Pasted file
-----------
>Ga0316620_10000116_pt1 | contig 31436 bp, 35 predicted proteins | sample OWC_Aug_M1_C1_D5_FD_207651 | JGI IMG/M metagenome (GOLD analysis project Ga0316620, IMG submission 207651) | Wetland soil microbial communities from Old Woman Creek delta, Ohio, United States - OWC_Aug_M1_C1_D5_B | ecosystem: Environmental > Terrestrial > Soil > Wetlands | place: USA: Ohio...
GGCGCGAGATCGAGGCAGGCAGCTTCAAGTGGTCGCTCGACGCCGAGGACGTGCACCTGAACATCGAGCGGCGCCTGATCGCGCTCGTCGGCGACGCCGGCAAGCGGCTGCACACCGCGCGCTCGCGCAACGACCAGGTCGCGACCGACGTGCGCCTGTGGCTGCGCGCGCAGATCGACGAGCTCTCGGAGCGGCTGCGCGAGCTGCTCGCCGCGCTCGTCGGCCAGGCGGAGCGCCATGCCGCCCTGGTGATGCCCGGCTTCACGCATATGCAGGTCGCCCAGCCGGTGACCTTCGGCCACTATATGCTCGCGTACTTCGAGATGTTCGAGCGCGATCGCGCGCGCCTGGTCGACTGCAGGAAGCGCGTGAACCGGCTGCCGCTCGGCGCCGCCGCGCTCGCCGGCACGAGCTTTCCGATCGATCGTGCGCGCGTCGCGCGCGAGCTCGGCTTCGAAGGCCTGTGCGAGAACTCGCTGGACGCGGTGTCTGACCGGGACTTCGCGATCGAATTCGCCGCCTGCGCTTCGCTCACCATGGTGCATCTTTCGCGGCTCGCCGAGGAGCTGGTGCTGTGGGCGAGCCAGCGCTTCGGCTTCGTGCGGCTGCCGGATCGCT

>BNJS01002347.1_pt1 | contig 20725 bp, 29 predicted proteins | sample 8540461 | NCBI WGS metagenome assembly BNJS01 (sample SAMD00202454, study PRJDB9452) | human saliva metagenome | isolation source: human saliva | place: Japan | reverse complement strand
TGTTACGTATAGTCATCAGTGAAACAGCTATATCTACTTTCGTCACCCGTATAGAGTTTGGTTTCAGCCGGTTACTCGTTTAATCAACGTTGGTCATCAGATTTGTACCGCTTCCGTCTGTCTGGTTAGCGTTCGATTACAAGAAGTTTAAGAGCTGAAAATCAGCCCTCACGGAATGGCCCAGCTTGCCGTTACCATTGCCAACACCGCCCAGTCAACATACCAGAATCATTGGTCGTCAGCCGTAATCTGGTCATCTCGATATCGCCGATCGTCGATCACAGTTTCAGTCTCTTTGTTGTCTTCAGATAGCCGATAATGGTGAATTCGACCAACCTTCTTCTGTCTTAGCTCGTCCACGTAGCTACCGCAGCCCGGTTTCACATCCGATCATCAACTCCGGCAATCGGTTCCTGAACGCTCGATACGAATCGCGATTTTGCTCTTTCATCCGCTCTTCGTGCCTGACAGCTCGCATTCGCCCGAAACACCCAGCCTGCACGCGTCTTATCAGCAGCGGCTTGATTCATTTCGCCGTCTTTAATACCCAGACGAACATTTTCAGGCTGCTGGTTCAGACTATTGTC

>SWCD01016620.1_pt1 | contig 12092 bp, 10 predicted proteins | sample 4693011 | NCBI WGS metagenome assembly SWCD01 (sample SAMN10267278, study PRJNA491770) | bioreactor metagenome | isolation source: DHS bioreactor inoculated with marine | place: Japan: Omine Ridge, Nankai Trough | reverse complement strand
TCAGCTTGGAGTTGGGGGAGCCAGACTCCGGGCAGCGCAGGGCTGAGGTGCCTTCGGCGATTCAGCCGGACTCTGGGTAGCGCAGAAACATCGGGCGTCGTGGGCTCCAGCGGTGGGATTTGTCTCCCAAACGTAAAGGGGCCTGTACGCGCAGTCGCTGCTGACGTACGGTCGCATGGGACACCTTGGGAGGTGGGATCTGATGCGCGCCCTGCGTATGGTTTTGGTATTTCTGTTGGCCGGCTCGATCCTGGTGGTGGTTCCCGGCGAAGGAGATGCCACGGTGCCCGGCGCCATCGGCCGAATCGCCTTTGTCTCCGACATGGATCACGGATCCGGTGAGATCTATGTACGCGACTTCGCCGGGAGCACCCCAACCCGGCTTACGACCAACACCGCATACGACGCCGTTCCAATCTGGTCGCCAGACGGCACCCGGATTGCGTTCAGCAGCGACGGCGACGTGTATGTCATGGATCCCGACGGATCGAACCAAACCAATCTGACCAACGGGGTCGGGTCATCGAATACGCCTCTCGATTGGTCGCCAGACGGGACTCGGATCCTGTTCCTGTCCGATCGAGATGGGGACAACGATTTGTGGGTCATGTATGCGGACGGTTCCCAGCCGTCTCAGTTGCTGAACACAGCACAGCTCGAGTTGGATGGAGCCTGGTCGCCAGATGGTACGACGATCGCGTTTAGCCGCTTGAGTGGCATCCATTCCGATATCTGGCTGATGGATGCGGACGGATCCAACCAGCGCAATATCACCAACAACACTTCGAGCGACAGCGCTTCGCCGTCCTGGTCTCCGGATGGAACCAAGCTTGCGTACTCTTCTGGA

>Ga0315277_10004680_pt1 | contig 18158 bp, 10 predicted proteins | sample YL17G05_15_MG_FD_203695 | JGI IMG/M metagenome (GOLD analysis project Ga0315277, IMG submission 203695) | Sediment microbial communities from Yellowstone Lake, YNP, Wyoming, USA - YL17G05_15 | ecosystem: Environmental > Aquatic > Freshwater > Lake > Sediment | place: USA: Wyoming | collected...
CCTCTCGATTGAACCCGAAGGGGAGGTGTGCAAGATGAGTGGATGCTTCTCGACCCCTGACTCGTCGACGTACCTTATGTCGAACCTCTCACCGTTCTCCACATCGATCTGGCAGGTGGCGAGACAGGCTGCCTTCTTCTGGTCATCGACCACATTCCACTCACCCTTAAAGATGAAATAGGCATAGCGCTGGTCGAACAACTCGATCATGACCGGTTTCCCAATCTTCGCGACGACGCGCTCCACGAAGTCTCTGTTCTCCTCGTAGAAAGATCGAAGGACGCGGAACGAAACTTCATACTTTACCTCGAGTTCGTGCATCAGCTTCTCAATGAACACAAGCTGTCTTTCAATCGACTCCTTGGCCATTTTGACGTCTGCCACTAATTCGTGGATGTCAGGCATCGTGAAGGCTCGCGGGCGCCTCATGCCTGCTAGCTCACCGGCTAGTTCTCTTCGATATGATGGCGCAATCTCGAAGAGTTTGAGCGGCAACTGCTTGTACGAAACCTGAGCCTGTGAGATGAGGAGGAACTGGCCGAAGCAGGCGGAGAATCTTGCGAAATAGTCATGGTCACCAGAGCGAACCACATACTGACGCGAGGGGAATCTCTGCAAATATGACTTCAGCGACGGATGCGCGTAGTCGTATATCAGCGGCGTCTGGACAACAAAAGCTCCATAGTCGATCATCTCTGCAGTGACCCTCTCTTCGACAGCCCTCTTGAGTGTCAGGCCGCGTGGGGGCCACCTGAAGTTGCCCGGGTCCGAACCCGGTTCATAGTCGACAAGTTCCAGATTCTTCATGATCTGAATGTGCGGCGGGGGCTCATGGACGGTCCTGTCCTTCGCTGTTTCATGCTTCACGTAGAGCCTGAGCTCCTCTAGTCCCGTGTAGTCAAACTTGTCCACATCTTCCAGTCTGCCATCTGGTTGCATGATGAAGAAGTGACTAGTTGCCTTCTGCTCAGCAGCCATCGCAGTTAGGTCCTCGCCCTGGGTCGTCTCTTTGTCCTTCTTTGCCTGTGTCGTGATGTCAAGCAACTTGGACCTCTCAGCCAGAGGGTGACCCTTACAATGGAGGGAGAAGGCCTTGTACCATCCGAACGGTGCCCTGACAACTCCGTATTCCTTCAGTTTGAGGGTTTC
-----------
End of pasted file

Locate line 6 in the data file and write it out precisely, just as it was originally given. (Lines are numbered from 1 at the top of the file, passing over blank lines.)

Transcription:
TCAGCTTGGAGTTGGGGGAGCCAGACTCCGGGCAGCGCAGGGCTGAGGTGCCTTCGGCGATTCAGCCGGACTCTGGGTAGCGCAGAAACATCGGGCGTCGTGGGCTCCAGCGGTGGGATTTGTCTCCCAAACGTAAAGGGGCCTGTACGCGCAGTCGCTGCTGACGTACGGTCGCATGGGACACCTTGGGAGGTGGGATCTGATGCGCGCCCTGCGTATGGTTTTGGTATTTCTGTTGGCCGGCTCGATCCTGGTGGTGGTTCCCGGCGAAGGAGATGCCACGGTGCCCGGCGCCATCGGCCGAATCGCCTTTGTCTCCGACATGGATCACGGATCCGGTGAGATCTATGTACGCGACTTCGCCGGGAGCACCCCAACCCGGCTTACGACCAACACCGCATACGACGCCGTTCCAATCTGGTCGCCAGACGGCACCCGGATTGCGTTCAGCAGCGACGGCGACGTGTATGTCATGGATCCCGACGGATCGAACCAAACCAATCTGACCAACGGGGTCGGGTCATCGAATACGCCTCTCGATTGGTCGCCAGACGGGACTCGGATCCTGTTCCTGTCCGATCGAGATGGGGACAACGATTTGTGGGTCATGTATGCGGACGGTTCCCAGCCGTCTCAGTTGCTGAACACAGCACAGCTCGAGTTGGATGGAGCCTGGTCGCCAGATGGTACGACGATCGCGTTTAGCCGCTTGAGTGGCATCCATTCCGATATCTGGCTGATGGATGCGGACGGATCCAACCAGCGCAATATCACCAACAACACTTCGAGCGACAGCGCTTCGCCGTCCTGGTCTCCGGATGGAACCAAGCTTGCGTACTCTTCTGGA